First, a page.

• RULE #3: Be honest, but encouraging & forward thinking. We believe with all of our hearts that a person’s past DOES NOT define their future. Period! We believe grace changes all of that. We don’t believe our son’s FASD diagnosis (while shitty and really dark at times), defines who he is today or who he’ll become tomorrow. When we have these open discussions, we always try to leave the conversation with encouragement and a glimpse into a promising future (even if current circumstances don’t seem all that promising). Encouragement, encouragement, encouragement! I can’t say it enough. You must wrap your honesty in a blanket of encouragement. For your kid’s sake, but also yours as their parent!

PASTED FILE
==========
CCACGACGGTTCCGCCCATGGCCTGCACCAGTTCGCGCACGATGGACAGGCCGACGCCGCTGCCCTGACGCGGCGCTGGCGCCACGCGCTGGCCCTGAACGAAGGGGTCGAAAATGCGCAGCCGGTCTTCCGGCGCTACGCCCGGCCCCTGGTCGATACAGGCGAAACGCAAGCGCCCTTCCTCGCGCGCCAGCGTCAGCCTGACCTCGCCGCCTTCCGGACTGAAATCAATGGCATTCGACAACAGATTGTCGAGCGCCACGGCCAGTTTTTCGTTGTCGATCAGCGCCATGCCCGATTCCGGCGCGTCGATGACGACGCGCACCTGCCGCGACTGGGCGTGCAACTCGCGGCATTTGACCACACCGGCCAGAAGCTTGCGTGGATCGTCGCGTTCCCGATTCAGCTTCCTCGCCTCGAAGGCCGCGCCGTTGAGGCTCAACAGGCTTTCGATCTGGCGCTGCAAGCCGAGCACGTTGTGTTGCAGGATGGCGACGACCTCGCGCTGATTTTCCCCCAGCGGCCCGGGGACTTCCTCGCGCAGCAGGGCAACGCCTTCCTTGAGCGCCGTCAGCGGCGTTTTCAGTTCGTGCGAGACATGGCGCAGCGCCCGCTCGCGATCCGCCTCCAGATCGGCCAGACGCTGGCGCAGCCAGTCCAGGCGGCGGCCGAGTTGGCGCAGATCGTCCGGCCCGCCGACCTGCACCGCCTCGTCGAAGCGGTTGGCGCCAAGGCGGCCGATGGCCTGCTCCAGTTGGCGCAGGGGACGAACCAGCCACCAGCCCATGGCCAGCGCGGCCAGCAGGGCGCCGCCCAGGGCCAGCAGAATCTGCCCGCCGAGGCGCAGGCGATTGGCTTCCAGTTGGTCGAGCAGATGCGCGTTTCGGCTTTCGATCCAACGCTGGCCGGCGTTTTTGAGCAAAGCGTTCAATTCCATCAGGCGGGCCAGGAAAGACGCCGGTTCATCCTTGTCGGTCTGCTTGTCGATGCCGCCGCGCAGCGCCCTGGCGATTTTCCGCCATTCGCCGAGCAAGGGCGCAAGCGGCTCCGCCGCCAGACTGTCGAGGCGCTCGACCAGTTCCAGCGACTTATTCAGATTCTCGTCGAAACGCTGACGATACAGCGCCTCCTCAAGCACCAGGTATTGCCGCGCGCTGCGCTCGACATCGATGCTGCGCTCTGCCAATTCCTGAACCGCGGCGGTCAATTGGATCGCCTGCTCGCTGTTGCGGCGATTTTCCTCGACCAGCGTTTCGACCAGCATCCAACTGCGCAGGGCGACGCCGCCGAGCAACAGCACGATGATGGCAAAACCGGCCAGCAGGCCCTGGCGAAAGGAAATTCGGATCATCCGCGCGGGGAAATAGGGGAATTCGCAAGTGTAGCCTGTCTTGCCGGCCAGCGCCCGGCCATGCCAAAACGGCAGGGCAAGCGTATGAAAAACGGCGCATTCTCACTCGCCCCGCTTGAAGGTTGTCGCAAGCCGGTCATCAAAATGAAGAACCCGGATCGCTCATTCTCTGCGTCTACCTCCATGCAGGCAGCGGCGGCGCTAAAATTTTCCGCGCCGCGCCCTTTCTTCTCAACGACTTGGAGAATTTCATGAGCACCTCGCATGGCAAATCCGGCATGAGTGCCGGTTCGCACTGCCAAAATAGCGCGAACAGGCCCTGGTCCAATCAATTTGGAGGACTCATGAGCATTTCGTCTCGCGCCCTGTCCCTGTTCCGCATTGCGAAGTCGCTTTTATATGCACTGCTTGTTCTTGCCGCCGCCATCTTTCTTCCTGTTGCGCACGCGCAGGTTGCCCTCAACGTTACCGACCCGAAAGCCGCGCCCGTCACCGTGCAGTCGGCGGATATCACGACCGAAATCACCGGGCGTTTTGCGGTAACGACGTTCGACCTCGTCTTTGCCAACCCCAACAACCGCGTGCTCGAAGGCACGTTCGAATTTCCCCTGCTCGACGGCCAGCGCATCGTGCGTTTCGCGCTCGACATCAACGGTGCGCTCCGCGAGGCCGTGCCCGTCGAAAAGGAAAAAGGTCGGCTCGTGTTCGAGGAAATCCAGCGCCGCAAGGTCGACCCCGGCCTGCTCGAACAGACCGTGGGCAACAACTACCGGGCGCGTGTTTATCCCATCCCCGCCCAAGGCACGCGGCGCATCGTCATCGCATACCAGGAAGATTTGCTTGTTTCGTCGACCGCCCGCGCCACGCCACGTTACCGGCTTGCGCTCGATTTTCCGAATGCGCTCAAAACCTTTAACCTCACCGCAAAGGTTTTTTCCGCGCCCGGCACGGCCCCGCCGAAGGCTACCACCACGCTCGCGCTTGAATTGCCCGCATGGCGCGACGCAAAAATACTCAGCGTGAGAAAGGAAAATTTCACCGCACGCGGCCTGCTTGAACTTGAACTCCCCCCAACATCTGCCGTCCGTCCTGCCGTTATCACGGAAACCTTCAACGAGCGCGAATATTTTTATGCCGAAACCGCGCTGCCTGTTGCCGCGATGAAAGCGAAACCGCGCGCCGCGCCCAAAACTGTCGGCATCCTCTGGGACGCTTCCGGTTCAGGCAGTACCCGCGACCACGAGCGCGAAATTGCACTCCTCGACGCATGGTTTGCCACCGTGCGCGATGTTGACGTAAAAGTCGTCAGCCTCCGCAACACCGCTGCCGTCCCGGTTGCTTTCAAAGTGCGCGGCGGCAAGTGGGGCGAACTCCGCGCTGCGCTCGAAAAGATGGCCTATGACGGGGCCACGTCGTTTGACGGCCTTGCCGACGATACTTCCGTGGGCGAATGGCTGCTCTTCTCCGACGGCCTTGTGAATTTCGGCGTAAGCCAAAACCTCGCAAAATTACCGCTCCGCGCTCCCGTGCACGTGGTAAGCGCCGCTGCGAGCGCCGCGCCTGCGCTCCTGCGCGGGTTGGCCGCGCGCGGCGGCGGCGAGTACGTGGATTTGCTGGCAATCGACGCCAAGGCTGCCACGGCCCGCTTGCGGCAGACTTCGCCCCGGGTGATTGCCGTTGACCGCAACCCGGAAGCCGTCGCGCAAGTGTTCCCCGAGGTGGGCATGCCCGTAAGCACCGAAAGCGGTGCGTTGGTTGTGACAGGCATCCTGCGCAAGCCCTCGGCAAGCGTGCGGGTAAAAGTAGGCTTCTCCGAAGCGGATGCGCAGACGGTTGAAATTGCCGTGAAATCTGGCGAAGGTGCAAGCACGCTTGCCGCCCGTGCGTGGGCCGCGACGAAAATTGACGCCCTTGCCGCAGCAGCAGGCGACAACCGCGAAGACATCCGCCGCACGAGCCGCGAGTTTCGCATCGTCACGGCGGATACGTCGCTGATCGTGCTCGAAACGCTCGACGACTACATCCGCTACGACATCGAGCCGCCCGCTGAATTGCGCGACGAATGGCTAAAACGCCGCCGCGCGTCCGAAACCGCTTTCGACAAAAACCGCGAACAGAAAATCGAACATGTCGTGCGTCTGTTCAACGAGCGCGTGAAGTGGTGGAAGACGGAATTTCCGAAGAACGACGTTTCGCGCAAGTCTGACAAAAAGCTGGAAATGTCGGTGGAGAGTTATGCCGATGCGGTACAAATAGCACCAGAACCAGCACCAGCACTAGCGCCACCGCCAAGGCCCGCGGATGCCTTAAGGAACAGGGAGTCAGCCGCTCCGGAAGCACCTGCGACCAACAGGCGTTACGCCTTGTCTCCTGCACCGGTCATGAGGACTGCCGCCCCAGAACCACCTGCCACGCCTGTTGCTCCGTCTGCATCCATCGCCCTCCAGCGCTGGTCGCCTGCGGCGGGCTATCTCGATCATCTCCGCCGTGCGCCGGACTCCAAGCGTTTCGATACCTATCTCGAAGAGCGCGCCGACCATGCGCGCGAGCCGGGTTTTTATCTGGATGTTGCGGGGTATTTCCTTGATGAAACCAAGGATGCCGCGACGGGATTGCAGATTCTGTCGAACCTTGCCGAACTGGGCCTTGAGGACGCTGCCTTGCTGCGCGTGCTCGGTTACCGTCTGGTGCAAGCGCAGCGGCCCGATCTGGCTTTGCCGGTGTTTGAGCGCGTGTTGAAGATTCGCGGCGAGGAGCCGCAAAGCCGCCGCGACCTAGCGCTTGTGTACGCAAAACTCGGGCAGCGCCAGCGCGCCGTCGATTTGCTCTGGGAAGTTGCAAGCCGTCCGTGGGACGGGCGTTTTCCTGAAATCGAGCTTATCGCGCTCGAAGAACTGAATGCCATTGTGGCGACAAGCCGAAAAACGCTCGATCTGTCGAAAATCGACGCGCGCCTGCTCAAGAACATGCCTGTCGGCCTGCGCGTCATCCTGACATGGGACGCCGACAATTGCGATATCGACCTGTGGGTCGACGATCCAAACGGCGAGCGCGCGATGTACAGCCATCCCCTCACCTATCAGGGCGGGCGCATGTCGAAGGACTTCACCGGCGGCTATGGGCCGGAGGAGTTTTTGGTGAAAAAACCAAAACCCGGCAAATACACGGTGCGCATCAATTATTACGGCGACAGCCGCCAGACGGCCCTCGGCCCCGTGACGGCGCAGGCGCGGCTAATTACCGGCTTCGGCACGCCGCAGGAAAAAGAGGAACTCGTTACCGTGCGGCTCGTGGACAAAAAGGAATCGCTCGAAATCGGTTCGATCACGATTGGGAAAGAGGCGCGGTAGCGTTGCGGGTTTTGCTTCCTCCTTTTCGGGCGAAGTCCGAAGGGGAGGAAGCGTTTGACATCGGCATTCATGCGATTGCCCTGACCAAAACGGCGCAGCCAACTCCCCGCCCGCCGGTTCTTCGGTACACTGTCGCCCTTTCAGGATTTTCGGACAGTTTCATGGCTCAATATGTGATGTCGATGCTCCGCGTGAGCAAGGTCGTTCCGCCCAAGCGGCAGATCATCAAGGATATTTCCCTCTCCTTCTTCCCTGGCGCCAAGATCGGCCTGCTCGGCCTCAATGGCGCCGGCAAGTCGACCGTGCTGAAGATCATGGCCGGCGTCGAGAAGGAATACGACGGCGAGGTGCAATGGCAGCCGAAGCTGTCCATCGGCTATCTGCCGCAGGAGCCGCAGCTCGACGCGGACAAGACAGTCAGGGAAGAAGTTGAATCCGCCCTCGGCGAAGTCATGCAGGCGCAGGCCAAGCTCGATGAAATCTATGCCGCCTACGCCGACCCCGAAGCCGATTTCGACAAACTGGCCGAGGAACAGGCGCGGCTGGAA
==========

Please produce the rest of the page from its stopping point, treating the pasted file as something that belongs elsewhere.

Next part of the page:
So, where does that leave us on this topic? Another question…

Whatever Brings Dignity.

At the end of the day, ask yourself a similar question as the one I posed earlier: Am I bringing dignity to my child through the words I say to them, or in front of them?

Do my words encourage and uplift, or are they confusing, discouraging or negative? Listen, we get it- you’re immersed in this. We are too. You’ve been to a billion and 4 therapy appointments and left defeated. You’ve dealt with misunderstanding (or condescending) pediatricians who don’t believe a word you say about the diagnosis your child has. You’ve got a case manager who makes you feel like the enemy….you name it. You’re exhausted. You’re fed up and tired of the games.